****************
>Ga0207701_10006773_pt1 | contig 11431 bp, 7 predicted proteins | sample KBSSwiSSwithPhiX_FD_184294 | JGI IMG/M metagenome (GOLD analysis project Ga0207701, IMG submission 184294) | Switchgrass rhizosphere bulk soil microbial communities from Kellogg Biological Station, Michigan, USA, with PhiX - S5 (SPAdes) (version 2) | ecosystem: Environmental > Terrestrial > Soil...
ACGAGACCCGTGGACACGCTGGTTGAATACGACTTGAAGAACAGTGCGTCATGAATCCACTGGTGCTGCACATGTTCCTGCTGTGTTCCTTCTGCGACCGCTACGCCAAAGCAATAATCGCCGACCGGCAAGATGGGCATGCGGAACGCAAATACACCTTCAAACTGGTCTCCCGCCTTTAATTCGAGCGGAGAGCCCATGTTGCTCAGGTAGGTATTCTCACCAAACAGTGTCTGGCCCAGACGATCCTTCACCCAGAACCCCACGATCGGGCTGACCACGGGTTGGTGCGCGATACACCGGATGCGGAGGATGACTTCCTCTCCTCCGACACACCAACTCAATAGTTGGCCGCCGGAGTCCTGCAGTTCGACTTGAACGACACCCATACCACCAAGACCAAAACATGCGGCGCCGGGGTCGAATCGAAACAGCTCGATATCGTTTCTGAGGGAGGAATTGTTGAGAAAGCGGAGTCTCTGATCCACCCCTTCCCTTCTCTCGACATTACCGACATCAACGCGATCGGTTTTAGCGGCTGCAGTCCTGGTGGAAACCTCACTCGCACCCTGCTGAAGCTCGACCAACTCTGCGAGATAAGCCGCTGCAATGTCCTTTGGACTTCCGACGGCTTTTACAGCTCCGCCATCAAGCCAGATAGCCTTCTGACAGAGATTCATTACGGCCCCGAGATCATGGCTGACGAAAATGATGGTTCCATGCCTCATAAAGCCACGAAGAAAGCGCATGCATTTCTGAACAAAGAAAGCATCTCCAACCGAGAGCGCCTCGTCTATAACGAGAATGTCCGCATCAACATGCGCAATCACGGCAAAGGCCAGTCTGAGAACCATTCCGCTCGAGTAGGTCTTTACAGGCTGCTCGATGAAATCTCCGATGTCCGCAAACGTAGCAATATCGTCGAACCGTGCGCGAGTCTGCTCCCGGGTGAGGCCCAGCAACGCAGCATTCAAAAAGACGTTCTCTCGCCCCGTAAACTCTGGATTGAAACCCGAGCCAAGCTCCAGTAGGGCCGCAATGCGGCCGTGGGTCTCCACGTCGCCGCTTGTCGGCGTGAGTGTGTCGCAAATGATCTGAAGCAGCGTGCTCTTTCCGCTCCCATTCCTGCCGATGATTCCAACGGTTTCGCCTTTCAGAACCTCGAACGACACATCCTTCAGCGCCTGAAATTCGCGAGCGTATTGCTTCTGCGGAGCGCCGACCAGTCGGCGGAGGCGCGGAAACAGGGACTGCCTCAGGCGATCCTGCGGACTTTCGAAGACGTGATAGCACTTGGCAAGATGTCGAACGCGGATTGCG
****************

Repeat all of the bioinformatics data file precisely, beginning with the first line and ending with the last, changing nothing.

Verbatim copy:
>Ga0207701_10006773_pt1 | contig 11431 bp, 7 predicted proteins | sample KBSSwiSSwithPhiX_FD_184294 | JGI IMG/M metagenome (GOLD analysis project Ga0207701, IMG submission 184294) | Switchgrass rhizosphere bulk soil microbial communities from Kellogg Biological Station, Michigan, USA, with PhiX - S5 (SPAdes) (version 2) | ecosystem: Environmental > Terrestrial > Soil...
ACGAGACCCGTGGACACGCTGGTTGAATACGACTTGAAGAACAGTGCGTCATGAATCCACTGGTGCTGCACATGTTCCTGCTGTGTTCCTTCTGCGACCGCTACGCCAAAGCAATAATCGCCGACCGGCAAGATGGGCATGCGGAACGCAAATACACCTTCAAACTGGTCTCCCGCCTTTAATTCGAGCGGAGAGCCCATGTTGCTCAGGTAGGTATTCTCACCAAACAGTGTCTGGCCCAGACGATCCTTCACCCAGAACCCCACGATCGGGCTGACCACGGGTTGGTGCGCGATACACCGGATGCGGAGGATGACTTCCTCTCCTCCGACACACCAACTCAATAGTTGGCCGCCGGAGTCCTGCAGTTCGACTTGAACGACACCCATACCACCAAGACCAAAACATGCGGCGCCGGGGTCGAATCGAAACAGCTCGATATCGTTTCTGAGGGAGGAATTGTTGAGAAAGCGGAGTCTCTGATCCACCCCTTCCCTTCTCTCGACATTACCGACATCAACGCGATCGGTTTTAGCGGCTGCAGTCCTGGTGGAAACCTCACTCGCACCCTGCTGAAGCTCGACCAACTCTGCGAGATAAGCCGCTGCAATGTCCTTTGGACTTCCGACGGCTTTTACAGCTCCGCCATCAAGCCAGATAGCCTTCTGACAGAGATTCATTACGGCCCCGAGATCATGGCTGACGAAAATGATGGTTCCATGCCTCATAAAGCCACGAAGAAAGCGCATGCATTTCTGAACAAAGAAAGCATCTCCAACCGAGAGCGCCTCGTCTATAACGAGAATGTCCGCATCAACATGCGCAATCACGGCAAAGGCCAGTCTGAGAACCATTCCGCTCGAGTAGGTCTTTACAGGCTGCTCGATGAAATCTCCGATGTCCGCAAACGTAGCAATATCGTCGAACCGTGCGCGAGTCTGCTCCCGGGTGAGGCCCAGCAACGCAGCATTCAAAAAGACGTTCTCTCGCCCCGTAAACTCTGGATTGAAACCCGAGCCAAGCTCCAGTAGGGCCGCAATGCGGCCGTGGGTCTCCACGTCGCCGCTTGTCGGCGTGAGTGTGTCGCAAATGATCTGAAGCAGCGTGCTCTTTCCGCTCCCATTCCTGCCGATGATTCCAACGGTTTCGCCTTTCAGAACCTCGAACGACACATCCTTCAGCGCCTGAAATTCGCGAGCGTATTGCTTCTGCGGAGCGCCGACCAGTCGGCGGAGGCGCGGAAACAGGGACTGCCTCAGGCGATCCTGCGGACTTTCGAAGACGTGATAGCACTTGGCAAGATGTCGAACGCGGATTGCG